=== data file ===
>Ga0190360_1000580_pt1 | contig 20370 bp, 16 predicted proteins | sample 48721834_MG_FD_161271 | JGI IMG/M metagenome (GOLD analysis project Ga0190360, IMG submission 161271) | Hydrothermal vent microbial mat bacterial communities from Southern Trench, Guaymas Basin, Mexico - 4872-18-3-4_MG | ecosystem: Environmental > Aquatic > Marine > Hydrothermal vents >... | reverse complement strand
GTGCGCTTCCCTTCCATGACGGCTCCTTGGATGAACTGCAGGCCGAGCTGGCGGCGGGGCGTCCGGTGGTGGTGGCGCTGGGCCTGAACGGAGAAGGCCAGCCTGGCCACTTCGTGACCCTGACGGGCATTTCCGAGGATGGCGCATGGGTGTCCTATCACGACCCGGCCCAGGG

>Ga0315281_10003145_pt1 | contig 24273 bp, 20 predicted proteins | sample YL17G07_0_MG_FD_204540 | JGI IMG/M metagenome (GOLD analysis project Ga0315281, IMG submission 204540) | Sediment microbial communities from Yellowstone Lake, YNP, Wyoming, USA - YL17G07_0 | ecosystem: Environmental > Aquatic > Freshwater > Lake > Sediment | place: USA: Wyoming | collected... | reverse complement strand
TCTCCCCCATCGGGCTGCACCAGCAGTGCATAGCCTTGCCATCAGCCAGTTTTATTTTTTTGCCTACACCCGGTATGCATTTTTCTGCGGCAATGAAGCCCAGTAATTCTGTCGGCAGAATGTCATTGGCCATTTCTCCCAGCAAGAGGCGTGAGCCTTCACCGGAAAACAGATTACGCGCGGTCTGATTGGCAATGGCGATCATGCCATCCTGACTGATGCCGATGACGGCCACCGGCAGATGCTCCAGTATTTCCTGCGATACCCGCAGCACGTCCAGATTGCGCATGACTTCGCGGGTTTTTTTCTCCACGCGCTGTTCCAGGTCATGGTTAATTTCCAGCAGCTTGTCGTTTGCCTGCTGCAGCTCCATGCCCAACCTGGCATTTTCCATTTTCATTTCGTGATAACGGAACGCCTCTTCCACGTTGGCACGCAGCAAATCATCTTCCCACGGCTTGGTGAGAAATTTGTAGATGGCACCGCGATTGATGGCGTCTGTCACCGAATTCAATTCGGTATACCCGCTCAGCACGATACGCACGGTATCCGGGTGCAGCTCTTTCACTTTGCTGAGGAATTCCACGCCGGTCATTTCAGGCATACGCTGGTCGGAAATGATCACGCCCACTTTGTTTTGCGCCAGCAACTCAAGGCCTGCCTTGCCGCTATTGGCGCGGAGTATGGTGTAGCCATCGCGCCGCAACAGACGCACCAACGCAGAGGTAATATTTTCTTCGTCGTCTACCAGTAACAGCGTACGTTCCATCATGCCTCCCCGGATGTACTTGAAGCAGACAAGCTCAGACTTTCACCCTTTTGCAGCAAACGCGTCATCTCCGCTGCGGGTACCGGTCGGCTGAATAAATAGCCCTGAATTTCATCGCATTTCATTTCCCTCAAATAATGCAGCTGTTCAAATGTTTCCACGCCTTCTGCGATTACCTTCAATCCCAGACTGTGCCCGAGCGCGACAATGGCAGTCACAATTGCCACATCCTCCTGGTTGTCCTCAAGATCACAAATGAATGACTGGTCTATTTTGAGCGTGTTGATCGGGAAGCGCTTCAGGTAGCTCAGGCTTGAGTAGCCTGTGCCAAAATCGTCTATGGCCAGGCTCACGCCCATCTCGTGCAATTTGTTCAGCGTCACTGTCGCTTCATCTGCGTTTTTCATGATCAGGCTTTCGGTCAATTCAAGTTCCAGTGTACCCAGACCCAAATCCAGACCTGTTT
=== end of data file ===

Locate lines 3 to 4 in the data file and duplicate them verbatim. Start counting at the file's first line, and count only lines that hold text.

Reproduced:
>Ga0315281_10003145_pt1 | contig 24273 bp, 20 predicted proteins | sample YL17G07_0_MG_FD_204540 | JGI IMG/M metagenome (GOLD analysis project Ga0315281, IMG submission 204540) | Sediment microbial communities from Yellowstone Lake, YNP, Wyoming, USA - YL17G07_0 | ecosystem: Environmental > Aquatic > Freshwater > Lake > Sediment | place: USA: Wyoming | collected... | reverse complement strand
TCTCCCCCATCGGGCTGCACCAGCAGTGCATAGCCTTGCCATCAGCCAGTTTTATTTTTTTGCCTACACCCGGTATGCATTTTTCTGCGGCAATGAAGCCCAGTAATTCTGTCGGCAGAATGTCATTGGCCATTTCTCCCAGCAAGAGGCGTGAGCCTTCACCGGAAAACAGATTACGCGCGGTCTGATTGGCAATGGCGATCATGCCATCCTGACTGATGCCGATGACGGCCACCGGCAGATGCTCCAGTATTTCCTGCGATACCCGCAGCACGTCCAGATTGCGCATGACTTCGCGGGTTTTTTTCTCCACGCGCTGTTCCAGGTCATGGTTAATTTCCAGCAGCTTGTCGTTTGCCTGCTGCAGCTCCATGCCCAACCTGGCATTTTCCATTTTCATTTCGTGATAACGGAACGCCTCTTCCACGTTGGCACGCAGCAAATCATCTTCCCACGGCTTGGTGAGAAATTTGTAGATGGCACCGCGATTGATGGCGTCTGTCACCGAATTCAATTCGGTATACCCGCTCAGCACGATACGCACGGTATCCGGGTGCAGCTCTTTCACTTTGCTGAGGAATTCCACGCCGGTCATTTCAGGCATACGCTGGTCGGAAATGATCACGCCCACTTTGTTTTGCGCCAGCAACTCAAGGCCTGCCTTGCCGCTATTGGCGCGGAGTATGGTGTAGCCATCGCGCCGCAACAGACGCACCAACGCAGAGGTAATATTTTCTTCGTCGTCTACCAGTAACAGCGTACGTTCCATCATGCCTCCCCGGATGTACTTGAAGCAGACAAGCTCAGACTTTCACCCTTTTGCAGCAAACGCGTCATCTCCGCTGCGGGTACCGGTCGGCTGAATAAATAGCCCTGAATTTCATCGCATTTCATTTCCCTCAAATAATGCAGCTGTTCAAATGTTTCCACGCCTTCTGCGATTACCTTCAATCCCAGACTGTGCCCGAGCGCGACAATGGCAGTCACAATTGCCACATCCTCCTGGTTGTCCTCAAGATCACAAATGAATGACTGGTCTATTTTGAGCGTGTTGATCGGGAAGCGCTTCAGGTAGCTCAGGCTTGAGTAGCCTGTGCCAAAATCGTCTATGGCCAGGCTCACGCCCATCTCGTGCAATTTGTTCAGCGTCACTGTCGCTTCATCTGCGTTTTTCATGATCAGGCTTTCGGTCAATTCAAGTTCCAGTGTACCCAGACCCAAATCCAGACCTGTTT